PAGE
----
If elected lieutenant governor in November, state Sen. Loretta Weinberg (D-37) will be more than just the first Jewish woman to hold that position in New Jersey.
“The role was just created,” she laughed, “so I’m the first everything – woman, Jew, grandmother, whatever you want.”
Weinberg explained that because of the recent rapid turnover of governors, voters determined that it was necessary to have someone in the new position, “rather than mixing up the legislative branch with the executive.”
|State Sen. Loretta Weinberg, with Gov. Jon Corzine as he introduces her as his running mate, says “I’ll be the feisty grandma to keep others in line.”|
The 74-year-old Teaneck resident and longtime legislator learned of her nomination as Gov. Jon Corzine’s running mate early last Friday, the same day it was publicly announced.
“I knew the governor had a list, and a short list, and I was on it,” she said. “Beyond that, I also was keenly aware that this was his decision alone and that I was in some terrific company.” Also being considered, she said, were Sen. Barbara Buono of Edison and reality TV star Randal Pinkett of Franklin Township, among others.
Told that the governor planned a news conference for Saturday in Englewood, “I was a bit conflicted,” she said. “My family was coming in from California.”
As it happened, said Weinberg – who was elected to the Assembly in 1992 and then to the Senate in 2005 – more than 400 people attended the conference, “which really turned out to be a huge rally.” She said she will continue to hold her Senate seat during the campaign, since she is not up for re-election this year.
The longtime legislator said she is confident she knows what people in New Jersey want and what they need from their leaders.
“I know from my own family, from the people I serve, and from friends and neighbors,” she said. “They’re interested in seeing the economy improve, getting jobs if they’ve lost them or keeping a good job if they’ve got one, paying their mortgages, and figuring out how they’re going to educate their kids.”
“I learned my values from my own family and from religion,” said Weinberg, a sponsor of ethics legislation dealing with “pay to play issues, transparency, and how parties are constituted.”
A victim of Bernard Madoff’s Ponzi scheme, she told the Standard in January, “If we don’t clean up politics, we can’t address anything else in a fair, open way.”
Weinberg said that at her synagogue, Temple Emeth in Teaneck, “one is reminded constantly of moral behavior,” not only in the sanctuary but through [signs] like the food drive box, which is right there.”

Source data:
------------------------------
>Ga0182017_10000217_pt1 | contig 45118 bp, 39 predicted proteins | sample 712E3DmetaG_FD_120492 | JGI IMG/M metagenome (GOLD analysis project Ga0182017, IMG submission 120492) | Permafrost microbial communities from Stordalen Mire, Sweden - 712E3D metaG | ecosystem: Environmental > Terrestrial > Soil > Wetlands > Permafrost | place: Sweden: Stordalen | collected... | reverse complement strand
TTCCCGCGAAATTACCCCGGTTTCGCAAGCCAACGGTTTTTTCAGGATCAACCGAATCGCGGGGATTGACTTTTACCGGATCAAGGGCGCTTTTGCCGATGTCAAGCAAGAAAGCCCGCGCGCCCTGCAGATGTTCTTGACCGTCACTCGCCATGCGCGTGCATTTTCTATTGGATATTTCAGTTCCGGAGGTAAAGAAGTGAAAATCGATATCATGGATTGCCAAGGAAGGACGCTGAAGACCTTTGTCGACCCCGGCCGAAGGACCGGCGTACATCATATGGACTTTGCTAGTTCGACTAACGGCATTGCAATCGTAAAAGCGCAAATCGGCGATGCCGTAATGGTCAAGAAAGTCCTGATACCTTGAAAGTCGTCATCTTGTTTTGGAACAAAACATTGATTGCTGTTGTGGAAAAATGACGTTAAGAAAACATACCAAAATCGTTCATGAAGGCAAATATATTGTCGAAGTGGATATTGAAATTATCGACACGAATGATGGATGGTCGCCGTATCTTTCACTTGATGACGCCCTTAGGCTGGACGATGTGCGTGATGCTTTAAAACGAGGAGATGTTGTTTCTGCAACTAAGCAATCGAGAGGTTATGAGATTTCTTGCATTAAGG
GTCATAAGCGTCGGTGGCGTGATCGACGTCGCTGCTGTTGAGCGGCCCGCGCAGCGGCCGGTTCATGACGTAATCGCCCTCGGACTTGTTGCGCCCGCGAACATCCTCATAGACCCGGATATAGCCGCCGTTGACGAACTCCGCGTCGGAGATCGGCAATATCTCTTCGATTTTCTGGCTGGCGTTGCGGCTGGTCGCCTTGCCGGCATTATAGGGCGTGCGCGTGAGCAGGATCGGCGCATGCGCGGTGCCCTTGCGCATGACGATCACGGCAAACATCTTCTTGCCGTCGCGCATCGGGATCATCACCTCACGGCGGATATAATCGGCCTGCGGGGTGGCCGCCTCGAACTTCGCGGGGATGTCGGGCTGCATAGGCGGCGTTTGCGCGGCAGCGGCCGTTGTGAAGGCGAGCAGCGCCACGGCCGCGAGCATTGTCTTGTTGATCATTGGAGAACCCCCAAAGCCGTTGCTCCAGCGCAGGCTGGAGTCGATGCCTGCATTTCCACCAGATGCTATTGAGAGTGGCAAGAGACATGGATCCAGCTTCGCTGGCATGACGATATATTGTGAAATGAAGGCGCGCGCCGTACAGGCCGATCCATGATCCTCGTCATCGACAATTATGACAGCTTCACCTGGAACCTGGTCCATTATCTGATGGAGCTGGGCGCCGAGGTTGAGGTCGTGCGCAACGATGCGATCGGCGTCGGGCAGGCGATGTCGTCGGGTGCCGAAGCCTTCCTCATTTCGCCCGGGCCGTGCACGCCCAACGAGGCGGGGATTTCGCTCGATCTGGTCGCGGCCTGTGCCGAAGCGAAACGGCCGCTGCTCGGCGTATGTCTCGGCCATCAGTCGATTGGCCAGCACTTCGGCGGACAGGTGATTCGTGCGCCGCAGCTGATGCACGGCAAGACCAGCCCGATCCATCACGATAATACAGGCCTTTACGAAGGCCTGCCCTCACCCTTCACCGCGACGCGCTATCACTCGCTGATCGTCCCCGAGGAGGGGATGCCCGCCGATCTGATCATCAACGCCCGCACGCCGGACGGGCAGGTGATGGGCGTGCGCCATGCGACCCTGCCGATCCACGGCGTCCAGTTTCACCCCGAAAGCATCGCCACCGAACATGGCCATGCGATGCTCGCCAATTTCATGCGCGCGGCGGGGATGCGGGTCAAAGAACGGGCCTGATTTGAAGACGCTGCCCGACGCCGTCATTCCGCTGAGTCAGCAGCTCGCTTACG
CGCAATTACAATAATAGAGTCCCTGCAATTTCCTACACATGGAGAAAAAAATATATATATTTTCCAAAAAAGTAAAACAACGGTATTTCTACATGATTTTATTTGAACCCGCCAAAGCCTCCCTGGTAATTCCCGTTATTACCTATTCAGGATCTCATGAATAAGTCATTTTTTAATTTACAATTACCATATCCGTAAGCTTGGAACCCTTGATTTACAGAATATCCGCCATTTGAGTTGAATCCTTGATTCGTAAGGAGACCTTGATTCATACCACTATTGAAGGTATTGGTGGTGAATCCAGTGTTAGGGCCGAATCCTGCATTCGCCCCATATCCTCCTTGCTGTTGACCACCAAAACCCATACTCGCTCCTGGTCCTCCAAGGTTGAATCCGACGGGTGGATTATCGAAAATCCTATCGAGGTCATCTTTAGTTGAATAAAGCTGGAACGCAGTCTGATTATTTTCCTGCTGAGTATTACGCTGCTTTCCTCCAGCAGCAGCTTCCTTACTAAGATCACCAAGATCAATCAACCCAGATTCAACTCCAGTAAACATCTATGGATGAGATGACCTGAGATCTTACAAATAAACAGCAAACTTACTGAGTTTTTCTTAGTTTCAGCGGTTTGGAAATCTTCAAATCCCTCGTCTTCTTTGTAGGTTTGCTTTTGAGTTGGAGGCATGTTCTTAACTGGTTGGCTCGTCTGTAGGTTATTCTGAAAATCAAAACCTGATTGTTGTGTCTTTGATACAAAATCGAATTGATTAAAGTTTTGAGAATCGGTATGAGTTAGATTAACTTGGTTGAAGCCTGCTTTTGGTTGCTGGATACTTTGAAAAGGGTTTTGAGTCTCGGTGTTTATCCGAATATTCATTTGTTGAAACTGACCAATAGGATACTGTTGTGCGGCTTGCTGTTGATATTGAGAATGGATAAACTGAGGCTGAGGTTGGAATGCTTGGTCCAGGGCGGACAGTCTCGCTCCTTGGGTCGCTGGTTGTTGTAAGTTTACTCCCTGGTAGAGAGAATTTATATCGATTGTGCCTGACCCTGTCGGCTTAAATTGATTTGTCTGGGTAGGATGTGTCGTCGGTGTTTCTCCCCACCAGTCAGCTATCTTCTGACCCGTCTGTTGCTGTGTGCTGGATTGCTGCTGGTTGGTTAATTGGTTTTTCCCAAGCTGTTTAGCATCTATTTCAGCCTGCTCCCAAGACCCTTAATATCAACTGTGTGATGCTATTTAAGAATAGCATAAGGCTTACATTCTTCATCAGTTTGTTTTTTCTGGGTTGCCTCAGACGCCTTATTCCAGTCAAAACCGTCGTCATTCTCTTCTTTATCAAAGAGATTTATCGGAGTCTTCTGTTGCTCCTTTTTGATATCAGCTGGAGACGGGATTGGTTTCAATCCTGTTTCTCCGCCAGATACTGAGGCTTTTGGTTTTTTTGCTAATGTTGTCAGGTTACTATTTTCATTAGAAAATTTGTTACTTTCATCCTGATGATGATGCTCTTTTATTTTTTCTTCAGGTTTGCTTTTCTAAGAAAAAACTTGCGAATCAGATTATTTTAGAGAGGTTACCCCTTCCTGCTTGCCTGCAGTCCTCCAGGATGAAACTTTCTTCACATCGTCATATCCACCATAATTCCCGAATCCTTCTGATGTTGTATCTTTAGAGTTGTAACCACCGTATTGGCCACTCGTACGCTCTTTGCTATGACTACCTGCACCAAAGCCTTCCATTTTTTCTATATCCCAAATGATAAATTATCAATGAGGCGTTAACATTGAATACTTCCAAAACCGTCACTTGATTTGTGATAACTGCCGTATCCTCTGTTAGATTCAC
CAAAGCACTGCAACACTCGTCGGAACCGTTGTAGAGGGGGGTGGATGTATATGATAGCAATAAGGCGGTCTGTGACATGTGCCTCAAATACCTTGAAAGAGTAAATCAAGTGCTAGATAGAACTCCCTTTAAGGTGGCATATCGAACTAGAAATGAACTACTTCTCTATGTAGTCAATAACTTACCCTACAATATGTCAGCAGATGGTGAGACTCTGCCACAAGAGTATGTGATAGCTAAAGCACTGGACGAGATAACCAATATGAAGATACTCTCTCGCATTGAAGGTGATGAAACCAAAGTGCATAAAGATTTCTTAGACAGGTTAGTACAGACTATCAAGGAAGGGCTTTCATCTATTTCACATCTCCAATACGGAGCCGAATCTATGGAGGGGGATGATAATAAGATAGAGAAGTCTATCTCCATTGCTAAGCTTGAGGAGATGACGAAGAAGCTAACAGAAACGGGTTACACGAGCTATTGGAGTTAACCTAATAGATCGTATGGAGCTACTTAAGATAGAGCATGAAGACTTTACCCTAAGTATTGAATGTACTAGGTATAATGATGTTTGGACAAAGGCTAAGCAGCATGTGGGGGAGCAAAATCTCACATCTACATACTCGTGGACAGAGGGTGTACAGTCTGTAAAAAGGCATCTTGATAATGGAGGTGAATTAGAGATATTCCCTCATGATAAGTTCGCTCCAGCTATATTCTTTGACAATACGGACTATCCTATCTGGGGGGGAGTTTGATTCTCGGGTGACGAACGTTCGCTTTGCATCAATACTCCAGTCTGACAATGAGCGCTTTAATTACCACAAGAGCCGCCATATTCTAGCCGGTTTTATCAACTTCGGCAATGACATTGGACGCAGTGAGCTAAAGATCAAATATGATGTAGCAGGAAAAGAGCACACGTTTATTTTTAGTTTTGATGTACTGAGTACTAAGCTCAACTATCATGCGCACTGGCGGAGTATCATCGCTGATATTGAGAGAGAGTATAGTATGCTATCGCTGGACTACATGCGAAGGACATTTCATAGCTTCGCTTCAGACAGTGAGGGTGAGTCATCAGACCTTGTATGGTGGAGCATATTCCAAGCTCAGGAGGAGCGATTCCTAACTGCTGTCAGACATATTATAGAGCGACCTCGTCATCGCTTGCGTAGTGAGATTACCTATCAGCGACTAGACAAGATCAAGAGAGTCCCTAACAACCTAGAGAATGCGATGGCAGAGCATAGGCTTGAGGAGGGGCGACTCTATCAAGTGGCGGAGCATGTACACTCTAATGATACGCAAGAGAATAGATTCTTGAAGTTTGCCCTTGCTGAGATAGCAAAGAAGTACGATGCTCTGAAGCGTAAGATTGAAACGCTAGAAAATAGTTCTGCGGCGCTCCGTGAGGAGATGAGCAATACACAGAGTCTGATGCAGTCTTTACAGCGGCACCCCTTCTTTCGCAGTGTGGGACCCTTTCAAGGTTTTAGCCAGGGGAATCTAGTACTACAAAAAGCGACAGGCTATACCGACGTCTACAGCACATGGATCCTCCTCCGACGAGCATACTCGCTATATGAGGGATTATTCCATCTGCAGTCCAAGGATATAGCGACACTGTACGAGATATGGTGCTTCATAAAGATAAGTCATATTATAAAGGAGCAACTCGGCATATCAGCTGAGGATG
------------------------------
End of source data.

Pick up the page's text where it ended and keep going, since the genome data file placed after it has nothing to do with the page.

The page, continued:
She stressed that the recent scandal embroiling New Jersey mayors and rabbis “is not endemic to any party,” but rather “a matter of character.”
“I know loads of good local public officials in both parties – good, honest, hard-working people. To paint the thousands of these people with the same brush because of 100 [dishonest] people is inappropriate.” Still, she added, “we must be aggressive in weeding out those who don’t know right from wrong.”
If she is elected lieutenant governor, she said, her role will be defined by the governor – “to do what he and my constituents ask for.” To a large extent, she said, that will involve working on the same issues she has championed throughout her political career, such as health care and environmental concerns.
“The governor has the business background,” she said, describing Corzine as “ahead of the curve on putting together the first state stimulus plan.”
“I’ll be the feisty grandma to help keep others in line,” she added. “And I am sure that the people Gov. Corzine and I include in our inner circles and in appointments and such will very much know right from wrong.”
Weinberg said the slate’s political opponents “are attacking us as Trenton insiders. But if I wasn’t in the legislature, I wouldn’t have been able to sponsor legislation on autism and requiring insurance to pay for 48 hours of health care for women and their newborns and for mammograms for women under 40. If that’s what a Trenton insider is, I’m proud of it.”
While acknowledging that the upcoming election will be an “uphill battle,” Weinberg is not daunted.
“I’m up for it,” she said.